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I Forge Iron

Looking for blacksmith for hire

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Hey, my name is Chris and I live in Independence, MO. I'm trying to find someone that can make a 6" outside diameter ring using either 1/2" or 5/8" round bar. If anyone knows about Scottish Highlands Games, this is for a handle on a throwing weight. I'd like to find someone here close to KC but if the shipping is decent I'd be willing to go farther out. If this proves to be cost efficient, I will be ordering 5-10 at a time.


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The more that I think about this project, the more I become concerned about "cost efficient" solutions. Considerations include:

- a heavy weight
- each connection between the ring and the weight
- potential injuries inherent in athletic activities
- proper maintainence and inspection of equipment and connections, especially "quick connects".
- smith's potential liability for injuries occurring in a piece of athletic equipment
- smith's potential liability for injuries occurring due to flaws of other parts of the equipment that the smith did not make.
- the smith not being involved in the design or oversight of other parts that are used.
- potential of failure of other parts due to under-engineering
- the likelihood that a smiths insurance policy will not cover liability for parts used in athletic equipment for injuries to athlete or spectators.
- not knowing the age of the person ordering the part(s), adult or teenager ordering "cool" stuff?

Scenario : One of the connections fails and the heavy iron ball flys into a group of small children.

Edited by UnicornForge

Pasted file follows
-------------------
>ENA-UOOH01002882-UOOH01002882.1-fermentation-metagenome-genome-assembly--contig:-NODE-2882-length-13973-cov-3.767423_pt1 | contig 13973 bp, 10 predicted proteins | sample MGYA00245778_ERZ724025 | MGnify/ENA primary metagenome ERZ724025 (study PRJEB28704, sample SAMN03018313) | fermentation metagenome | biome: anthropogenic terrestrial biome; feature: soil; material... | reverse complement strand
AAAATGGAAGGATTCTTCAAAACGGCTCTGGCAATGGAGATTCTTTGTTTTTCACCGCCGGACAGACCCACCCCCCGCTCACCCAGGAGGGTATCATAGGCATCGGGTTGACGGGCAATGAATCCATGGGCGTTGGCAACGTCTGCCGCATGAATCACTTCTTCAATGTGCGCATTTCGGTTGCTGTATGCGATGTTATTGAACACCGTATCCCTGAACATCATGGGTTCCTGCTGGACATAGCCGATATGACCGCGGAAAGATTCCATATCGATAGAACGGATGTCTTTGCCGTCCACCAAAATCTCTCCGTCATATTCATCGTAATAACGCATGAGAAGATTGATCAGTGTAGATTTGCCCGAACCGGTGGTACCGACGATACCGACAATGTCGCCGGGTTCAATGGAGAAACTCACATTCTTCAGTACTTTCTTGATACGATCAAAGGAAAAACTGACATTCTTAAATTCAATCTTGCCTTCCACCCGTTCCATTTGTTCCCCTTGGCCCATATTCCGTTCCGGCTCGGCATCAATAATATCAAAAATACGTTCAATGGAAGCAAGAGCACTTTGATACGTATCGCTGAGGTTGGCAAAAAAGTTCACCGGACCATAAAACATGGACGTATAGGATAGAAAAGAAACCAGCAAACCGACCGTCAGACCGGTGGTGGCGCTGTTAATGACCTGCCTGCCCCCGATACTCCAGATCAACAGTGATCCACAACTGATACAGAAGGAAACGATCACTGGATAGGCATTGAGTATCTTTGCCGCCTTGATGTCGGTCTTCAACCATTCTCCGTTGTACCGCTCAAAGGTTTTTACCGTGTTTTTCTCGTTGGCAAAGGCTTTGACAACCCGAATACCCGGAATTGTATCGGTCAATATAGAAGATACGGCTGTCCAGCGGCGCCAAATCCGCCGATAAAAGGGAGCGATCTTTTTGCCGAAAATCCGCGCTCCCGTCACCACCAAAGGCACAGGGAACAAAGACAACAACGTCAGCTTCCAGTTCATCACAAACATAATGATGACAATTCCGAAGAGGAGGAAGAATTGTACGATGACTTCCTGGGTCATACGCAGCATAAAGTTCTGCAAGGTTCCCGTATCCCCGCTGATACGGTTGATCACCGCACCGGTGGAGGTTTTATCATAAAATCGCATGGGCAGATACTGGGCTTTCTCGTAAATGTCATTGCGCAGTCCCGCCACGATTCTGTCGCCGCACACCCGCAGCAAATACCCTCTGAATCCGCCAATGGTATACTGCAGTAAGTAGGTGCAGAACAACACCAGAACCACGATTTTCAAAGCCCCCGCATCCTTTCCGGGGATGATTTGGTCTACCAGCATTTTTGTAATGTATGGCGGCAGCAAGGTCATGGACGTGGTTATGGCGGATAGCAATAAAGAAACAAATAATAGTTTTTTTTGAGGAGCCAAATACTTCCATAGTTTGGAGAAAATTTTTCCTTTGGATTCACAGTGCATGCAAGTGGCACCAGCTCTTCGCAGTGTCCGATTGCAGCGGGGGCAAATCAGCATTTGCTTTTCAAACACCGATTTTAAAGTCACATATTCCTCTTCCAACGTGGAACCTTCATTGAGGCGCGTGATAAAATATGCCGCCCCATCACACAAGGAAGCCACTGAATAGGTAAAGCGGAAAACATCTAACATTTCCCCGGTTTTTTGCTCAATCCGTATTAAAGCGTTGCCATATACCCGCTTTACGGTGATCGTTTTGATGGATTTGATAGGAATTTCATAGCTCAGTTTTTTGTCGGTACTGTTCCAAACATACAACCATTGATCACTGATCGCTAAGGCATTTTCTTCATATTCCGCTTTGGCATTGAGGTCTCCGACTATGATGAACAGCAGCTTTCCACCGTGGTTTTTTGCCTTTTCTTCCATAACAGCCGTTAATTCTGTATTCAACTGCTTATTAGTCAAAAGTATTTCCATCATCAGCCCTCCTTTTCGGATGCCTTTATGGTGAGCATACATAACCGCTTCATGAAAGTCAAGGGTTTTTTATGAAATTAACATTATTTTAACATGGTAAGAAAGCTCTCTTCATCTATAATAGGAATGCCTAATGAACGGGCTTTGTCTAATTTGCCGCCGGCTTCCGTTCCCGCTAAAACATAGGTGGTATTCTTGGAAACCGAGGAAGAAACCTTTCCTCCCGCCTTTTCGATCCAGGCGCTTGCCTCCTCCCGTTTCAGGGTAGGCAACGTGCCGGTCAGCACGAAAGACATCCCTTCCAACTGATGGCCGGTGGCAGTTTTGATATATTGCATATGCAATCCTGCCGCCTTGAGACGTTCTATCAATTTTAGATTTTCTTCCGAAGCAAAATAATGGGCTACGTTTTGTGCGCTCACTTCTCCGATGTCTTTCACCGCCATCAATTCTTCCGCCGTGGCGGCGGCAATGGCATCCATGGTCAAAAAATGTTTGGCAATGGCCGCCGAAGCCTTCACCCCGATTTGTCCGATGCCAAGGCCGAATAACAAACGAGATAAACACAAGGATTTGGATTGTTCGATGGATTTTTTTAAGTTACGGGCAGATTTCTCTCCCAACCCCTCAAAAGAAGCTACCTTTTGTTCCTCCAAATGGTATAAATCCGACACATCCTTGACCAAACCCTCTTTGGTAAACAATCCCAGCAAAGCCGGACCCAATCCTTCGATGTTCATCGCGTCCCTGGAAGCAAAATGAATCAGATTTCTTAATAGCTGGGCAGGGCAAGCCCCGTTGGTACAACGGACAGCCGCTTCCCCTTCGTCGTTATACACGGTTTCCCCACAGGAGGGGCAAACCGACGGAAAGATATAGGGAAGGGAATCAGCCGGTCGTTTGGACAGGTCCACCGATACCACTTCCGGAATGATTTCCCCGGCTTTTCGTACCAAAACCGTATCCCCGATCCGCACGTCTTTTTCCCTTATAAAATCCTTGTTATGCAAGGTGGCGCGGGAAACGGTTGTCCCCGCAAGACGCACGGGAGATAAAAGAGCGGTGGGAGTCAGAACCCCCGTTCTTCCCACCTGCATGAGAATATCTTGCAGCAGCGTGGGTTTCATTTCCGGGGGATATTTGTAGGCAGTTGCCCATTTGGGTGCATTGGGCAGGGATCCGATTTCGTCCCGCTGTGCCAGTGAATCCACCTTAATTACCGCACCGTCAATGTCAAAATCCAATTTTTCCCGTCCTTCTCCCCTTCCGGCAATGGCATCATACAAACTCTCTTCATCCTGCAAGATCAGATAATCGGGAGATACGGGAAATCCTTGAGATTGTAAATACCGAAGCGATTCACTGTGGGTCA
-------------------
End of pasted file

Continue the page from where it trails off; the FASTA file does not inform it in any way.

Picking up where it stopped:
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Let me start by saying that I completely understand your concern. The LAST thing I want to do is hurt anyone.

"Scenario : One of the connections fails and the heavy iron ball flys into a group of small children...."

Being a father of two myself, this thought scares me.

Next, this implement is for training purposes only. It will not meet the precise weight specifications that traditional highland games require. In saying that, even though virtually no one will be around, I have definitely searched to find quality hardware to use.

- 3/8" Dia. Oval threaded connectors, ("quick connectors") - workload of 2,200 lbs
- 6" x 1/2" Grade 8 bolt, w/ ultra corrosive resistant coating - min. of 150,000 psi tensile strength
- Eye nut w/ 7/16" diameter loop (to fit 1/2" bolt) - (vertical lift) work load limit of 3,600 lbs

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The photograph on Wikipedia looks like it shows the iron ball with a bolt or rod going completely through it, possibly/probably welded at the end of the ball furthest from the handle. The handle is also D shaped, and it appears that all connections are welded.

While the Grade 8 bolt may have a 150,000 psi tensile strength, unless the bolt completely passes through the iron ball, the threads in the iron ball will be a weak spot as the threads in the ball will not be as strong as the bolt.

My humble suggestions:
- use a D shaped handle, because a 6" ring will be much much harder to hold onto
- have the bolt or steel bar pass completely through the iron ball
- all connections should have x-ray quality welds

Threaded connectors can come unscrewed. Inspect thoroughly prior to each toss.

I am extremely uncomfortable with your proposed design. I feel that both the shape of the handle and the selection of the connectors indicate a lack of being completely thought out.